At 10:33 PM 8/4/1999 +0200, you wrote:
>Ah, I love it. Has anybody else noticed how people (not only kooks)
>love to refer to how their pet idea is receiving more approval in
>other countries? Alas, this works increasingly less well with an
IAN: Fuzzy logic has been receiving far more approval in Japan than in the U.S., but that doesn't mean it's wrong or that refering to that makes you a kook. What makes homeopathy wrong is that it's fraud. Now, there are some medicinal preparations sold by homeopathic companies that actually contain standard quantities of, for example, herbal extracts. But the "philosophy" that water from which virtually all medicinal contents have been removed still imparts the therapeutic effect of those now-absent chemicals by some kind of "water memory" is simply fraud. Never before has such a cover story been used to sell placebos.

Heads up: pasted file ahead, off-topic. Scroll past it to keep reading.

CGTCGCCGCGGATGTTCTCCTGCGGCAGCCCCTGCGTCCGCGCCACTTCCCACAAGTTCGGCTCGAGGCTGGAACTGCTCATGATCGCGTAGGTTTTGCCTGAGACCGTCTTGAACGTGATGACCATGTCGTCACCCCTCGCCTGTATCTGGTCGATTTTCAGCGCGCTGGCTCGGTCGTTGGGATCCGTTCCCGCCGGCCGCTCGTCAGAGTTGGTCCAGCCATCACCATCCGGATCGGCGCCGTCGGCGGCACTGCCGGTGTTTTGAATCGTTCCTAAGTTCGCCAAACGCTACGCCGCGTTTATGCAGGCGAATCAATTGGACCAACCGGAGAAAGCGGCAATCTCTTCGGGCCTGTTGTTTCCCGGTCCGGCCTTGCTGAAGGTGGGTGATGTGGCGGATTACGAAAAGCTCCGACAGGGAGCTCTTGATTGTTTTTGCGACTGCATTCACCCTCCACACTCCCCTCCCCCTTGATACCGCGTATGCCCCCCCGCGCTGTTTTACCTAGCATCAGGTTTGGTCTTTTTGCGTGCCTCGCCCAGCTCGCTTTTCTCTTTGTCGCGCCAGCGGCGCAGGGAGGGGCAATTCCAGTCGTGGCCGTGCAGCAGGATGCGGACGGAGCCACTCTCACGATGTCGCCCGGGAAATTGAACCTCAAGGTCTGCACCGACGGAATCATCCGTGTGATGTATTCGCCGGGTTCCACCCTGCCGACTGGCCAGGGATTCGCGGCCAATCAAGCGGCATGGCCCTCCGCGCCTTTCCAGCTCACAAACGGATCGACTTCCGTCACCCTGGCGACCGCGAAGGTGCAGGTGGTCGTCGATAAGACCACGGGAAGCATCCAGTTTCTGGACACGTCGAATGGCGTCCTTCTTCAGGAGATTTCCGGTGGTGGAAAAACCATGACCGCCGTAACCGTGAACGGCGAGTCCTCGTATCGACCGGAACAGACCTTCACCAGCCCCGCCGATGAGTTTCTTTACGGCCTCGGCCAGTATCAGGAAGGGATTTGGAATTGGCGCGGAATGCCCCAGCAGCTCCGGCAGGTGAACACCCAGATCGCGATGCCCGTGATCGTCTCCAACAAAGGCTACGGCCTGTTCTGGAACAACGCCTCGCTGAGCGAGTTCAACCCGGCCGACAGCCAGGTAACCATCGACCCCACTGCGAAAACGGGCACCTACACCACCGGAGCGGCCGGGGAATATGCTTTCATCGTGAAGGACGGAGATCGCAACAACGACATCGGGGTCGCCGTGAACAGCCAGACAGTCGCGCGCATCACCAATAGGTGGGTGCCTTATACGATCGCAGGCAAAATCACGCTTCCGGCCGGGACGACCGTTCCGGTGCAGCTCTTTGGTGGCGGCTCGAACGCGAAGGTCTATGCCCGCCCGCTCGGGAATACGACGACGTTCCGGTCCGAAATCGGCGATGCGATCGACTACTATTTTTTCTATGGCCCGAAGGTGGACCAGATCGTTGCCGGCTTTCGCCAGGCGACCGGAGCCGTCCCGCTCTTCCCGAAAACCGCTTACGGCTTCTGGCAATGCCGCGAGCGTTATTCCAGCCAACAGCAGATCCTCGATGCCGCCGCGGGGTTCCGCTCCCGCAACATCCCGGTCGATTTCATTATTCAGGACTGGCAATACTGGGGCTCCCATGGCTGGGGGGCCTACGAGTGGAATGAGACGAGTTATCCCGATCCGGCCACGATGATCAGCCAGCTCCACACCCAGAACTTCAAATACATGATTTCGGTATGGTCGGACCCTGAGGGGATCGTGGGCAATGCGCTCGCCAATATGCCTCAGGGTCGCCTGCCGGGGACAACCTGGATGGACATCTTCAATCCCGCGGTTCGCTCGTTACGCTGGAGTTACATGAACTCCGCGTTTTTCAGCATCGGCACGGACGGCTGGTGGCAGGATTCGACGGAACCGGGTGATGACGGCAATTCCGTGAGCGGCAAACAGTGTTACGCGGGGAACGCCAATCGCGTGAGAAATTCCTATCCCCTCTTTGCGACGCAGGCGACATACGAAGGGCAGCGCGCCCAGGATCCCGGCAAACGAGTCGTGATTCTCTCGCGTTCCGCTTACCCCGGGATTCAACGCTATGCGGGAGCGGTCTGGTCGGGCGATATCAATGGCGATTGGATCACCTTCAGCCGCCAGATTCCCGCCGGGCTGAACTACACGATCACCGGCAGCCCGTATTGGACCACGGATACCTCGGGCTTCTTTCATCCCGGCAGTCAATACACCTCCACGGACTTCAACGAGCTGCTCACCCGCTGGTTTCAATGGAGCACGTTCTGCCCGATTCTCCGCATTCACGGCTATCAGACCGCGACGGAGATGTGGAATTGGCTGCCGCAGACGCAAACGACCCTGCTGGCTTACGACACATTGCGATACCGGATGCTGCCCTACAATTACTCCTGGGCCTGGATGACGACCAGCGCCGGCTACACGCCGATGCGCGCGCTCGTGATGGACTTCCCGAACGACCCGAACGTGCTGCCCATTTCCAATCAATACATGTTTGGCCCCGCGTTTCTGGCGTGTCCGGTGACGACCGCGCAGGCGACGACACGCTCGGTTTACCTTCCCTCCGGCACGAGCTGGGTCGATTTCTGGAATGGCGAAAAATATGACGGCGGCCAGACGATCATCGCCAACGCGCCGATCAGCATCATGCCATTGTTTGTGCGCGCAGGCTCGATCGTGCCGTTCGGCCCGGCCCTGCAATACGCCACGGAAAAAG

Medical studies show that placebo patients tend to report more symptoms than they did before taking the placebo, which means that the mind is superimposing its expectations. Also, a sizable non-zero percentage of those on placebo report getting better. If you took the same placebo pill and put it on the market, a sizable non-zero percentage of people taking that phoney medicine would report getting better, and they would go tell their friends and you'd have an constant non-zero market for sugar pills and bottles of water without medicinal content. That's how homeopathy works, placebo effect.